East Bay Regional Park District board votes to legalize e-bikes

East Bay Regional Park District board votes to legalize e-bikes
A cyclist approaches the Wildcat Canyon Trailhead Tuesday evening. 

East Bay Regional Park District  Board of Directors voted unanimously to allow electric bicycles the same access to trails as traditional bicycles at its meeting in Oakland despite efforts to delay the vote Tuesday afternoon.

Park district officials said e-bikes can increase equitable access to trails for an aging population and people with mobility issues. E-bike use has become widespread in many East Bay parks, and enforcing rules prohibiting their use has become impractical.

State law has also changed the classification of e-bikes. Before 2015, California classified electric bikes as motor vehicles. AB 1096 created three classes of e-bikes and allowed their use on bicycle paths, bikeways, and bicycle lanes unless prohibited by local jurisdictions, according to Trails Program Manager Sean Dougan.

Class 1 e-bikes are pedal assist, and the motor assists while pedaling up to a maximum of 20 miles per hour
Class 2 e-bikes have a throttle and pedal assist (but do not require pedaling) with a maximum assist speed of up to 20 miles per hour
Class 3 e-bikes are pedal assist and have a maximum motor assist speed of 28 miles per hour

Bike opponents said permitting e-bikes in the park will increase trail conflicts and disrupt habitat for plants and wildlife.

But Dougan said the research doesn’t support that claim. “The speed is faster but is mostly observed going uphill with the motor assist. The downhill speed is traditionally based on gravity and the rider’s skill and the condition of the trail,” he said.

“There is no data that says e-bikes are more or less safe than conventional bicycles,” Dougan said during the meeting. “We hear they go so fast and they are going to run everyone over or that they are very heavy and that there will be more accidents.”

Other studies and park staff’s observations indicate reckless behavior is associated with individuals, not whole user classes. E-bike riders behave the same way as conventional bike riders and have similar violation and injury rates.

“We see people that don’t care about others in all the user groups out there. If they choose to be reckless or behave badly in our parks, it is not necessarily determined by the device they are on at the time,” Dougan said.

District staff could not find any data suggesting e-bikes were more harmful to wildlife habitat or caused more erosion than conventional bikes already allowed in the park. Opposition to e-bike use within public lands is largely based on “General Bike Hate.”

“If you don’t want bikes in the parks and are opposed to mountain biking in our parklands, you have a high correlation that you are not going to want e-bikes either,” Dougan said.

Ward 1 Board Member Elizabeth Echols said the district needs to focus on behavior and hold people who engage in illegal activity accountable.
“People that are going to go fast on their bikes downhill on narrow trails that are not authorized are going to do it whether they are on a bike or an e-bike,” Echols said.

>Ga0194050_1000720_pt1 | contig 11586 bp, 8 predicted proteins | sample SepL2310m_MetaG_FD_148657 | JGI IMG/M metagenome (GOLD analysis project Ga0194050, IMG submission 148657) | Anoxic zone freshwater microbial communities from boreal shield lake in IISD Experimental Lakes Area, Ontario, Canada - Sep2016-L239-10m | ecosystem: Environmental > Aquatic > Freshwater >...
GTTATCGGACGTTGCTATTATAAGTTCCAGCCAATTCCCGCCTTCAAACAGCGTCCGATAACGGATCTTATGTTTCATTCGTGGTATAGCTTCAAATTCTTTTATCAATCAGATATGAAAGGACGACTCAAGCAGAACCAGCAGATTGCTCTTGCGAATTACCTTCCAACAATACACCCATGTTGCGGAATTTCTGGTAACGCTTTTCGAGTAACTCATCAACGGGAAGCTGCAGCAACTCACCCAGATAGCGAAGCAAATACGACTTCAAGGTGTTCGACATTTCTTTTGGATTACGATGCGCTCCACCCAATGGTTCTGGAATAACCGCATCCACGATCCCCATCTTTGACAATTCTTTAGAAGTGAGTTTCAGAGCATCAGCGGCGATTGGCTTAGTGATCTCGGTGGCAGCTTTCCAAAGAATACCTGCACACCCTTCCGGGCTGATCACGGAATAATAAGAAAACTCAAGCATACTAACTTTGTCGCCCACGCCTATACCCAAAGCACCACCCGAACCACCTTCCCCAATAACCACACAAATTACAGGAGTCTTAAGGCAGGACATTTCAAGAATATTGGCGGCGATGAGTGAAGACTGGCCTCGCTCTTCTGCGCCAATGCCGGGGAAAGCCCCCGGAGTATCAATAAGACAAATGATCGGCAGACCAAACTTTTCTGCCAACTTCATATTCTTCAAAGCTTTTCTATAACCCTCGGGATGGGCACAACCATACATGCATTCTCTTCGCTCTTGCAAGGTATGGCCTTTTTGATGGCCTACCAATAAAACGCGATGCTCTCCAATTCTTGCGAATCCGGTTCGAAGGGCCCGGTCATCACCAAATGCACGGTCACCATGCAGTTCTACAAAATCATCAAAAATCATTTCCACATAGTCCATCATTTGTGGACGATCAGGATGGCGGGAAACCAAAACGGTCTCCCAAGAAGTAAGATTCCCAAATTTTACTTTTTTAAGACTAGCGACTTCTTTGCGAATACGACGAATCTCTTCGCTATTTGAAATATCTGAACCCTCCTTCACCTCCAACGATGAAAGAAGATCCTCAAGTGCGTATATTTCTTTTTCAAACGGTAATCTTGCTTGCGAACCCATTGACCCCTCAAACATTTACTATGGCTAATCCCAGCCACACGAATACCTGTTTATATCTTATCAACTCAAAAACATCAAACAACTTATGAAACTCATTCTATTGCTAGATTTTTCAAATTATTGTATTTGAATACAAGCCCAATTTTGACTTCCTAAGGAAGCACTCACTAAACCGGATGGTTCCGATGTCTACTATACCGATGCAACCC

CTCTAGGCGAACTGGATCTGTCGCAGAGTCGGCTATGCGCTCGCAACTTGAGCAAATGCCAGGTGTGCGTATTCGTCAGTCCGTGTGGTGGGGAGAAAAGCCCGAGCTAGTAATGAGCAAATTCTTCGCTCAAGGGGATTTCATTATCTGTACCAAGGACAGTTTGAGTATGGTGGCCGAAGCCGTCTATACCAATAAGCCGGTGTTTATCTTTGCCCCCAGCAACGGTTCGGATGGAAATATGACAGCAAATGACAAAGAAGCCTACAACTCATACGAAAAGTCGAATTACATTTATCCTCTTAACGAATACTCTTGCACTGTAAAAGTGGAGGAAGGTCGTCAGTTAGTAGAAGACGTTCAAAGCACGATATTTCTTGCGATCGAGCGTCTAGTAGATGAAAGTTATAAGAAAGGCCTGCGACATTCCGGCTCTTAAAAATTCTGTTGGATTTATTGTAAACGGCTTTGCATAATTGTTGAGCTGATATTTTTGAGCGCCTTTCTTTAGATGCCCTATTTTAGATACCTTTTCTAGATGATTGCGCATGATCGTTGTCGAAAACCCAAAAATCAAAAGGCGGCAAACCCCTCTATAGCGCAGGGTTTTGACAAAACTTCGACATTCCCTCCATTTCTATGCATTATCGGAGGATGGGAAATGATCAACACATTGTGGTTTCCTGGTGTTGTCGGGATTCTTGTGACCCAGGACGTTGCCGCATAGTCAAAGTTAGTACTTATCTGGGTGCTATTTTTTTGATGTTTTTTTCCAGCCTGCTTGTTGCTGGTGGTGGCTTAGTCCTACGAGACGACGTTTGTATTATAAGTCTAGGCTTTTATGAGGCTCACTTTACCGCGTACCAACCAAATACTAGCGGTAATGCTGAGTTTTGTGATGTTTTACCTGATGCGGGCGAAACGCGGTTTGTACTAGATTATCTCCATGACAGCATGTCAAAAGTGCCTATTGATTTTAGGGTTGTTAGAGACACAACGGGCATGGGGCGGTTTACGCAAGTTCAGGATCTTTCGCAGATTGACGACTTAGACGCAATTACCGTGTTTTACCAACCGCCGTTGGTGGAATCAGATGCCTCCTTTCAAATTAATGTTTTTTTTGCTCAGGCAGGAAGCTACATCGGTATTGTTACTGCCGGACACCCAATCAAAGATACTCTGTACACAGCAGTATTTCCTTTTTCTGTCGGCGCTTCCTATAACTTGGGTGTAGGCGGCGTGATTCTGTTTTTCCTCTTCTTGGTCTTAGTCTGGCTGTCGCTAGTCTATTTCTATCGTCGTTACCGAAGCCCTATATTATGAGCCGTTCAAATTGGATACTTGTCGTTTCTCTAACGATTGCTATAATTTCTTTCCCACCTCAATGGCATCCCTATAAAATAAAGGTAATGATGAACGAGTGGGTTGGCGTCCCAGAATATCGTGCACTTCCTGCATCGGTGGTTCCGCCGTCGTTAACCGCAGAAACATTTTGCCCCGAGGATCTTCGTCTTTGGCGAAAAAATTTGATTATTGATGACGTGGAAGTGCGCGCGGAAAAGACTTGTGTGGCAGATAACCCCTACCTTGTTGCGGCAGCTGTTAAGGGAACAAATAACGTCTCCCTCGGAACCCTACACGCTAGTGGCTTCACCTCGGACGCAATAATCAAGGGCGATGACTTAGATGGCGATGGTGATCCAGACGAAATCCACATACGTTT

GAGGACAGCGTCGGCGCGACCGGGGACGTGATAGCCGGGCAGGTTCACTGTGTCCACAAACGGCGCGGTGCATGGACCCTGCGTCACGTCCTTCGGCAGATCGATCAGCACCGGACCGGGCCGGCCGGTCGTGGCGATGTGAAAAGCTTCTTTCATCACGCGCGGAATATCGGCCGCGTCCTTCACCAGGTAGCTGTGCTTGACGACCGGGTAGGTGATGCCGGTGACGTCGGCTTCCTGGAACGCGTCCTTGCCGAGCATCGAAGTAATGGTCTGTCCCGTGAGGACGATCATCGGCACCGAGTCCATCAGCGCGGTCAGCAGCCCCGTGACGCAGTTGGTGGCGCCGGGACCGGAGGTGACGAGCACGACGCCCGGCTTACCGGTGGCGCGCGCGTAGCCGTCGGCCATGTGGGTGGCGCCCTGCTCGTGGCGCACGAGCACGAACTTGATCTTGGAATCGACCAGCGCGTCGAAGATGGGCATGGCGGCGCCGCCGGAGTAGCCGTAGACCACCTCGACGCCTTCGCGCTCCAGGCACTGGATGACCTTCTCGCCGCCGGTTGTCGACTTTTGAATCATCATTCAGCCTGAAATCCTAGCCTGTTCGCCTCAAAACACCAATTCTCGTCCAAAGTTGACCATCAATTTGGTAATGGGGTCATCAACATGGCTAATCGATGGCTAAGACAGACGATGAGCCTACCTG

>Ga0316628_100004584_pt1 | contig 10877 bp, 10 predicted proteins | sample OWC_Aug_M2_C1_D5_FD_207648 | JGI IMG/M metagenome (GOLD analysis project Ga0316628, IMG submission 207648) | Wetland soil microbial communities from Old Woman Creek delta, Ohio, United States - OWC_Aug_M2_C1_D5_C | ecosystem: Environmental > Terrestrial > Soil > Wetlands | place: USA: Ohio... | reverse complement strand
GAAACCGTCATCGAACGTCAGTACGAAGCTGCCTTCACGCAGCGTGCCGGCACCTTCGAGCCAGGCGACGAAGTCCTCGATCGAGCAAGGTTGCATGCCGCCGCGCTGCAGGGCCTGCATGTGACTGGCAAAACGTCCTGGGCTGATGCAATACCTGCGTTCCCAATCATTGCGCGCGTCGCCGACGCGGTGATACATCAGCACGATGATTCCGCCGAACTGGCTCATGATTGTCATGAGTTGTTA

Jim Hanson, Conservation Committee Chair of the East Bay chapter of the California Native Plant Society, said he feels unsafe on park trails and asked the board to defer the vote.

“It is OK to be careful. It is OK to be moderate. It is OK to start smaller. This is a rapidly changing situation; the technology is changing. My gosh, if we can’t tell a 30 MPH mountain bike from a Class 1 we need to figure that out first because I’ve already seen one in Wildcat,” Hanson said.

Director Colin Coffey said conventional bikes are being replaced, and experts say within five years, half the bikes sold in California will be e-bikes.

“Our society and communities are deciding to replace conventional bikes with e-bikes in increasing numbers. That tells us this is something we are going to have to manage,” Coffey said. “Our rangers and officers tell us that the behavior of people on e-bikes is indistinguishable from the behavior of people on conventional bikes.”

Joel Shrock, advocacy lead for Bay Area Mountain Bike group BAMBi urged the board to give Class 1 e-bikes the same access as traditional bikes within district parks.

Shrock said banning e-bikes would have the unintended consequences of prohibiting people who need help to get up the hills, keeping up with stronger friends, people with chronic health issues, injuries, or people with disabilities.

“These are not the types of riders who will be riding fast and recklessly. They are just trying to get out into nature with a little help and the e-bike,” Shrock said.

The Sierra Club’s Norman La Force said the environmental impacts were not thoroughly analyzed and asked the board to defer the vote.

“E-bikes allow people to get further into habitat and protected areas. I don’t believe the analysis was done concerning that impact. It was just assumed bikes would be on the same trails and not penetrate further," La Force said.

This should be an easy policy change, according to Coire Reilly, program manager at the West Contra Costa Transportation Advisory Committee.
“The overreaching goal of our programs is to reduce greenhouse gas emissions. We are looking for ways for people to have green commutes that are not sitting in single occupancy vehicles,” Reilly said.

The adopted amendment also allows the use of Class 2 electric bicycles on park district paved regional trails.


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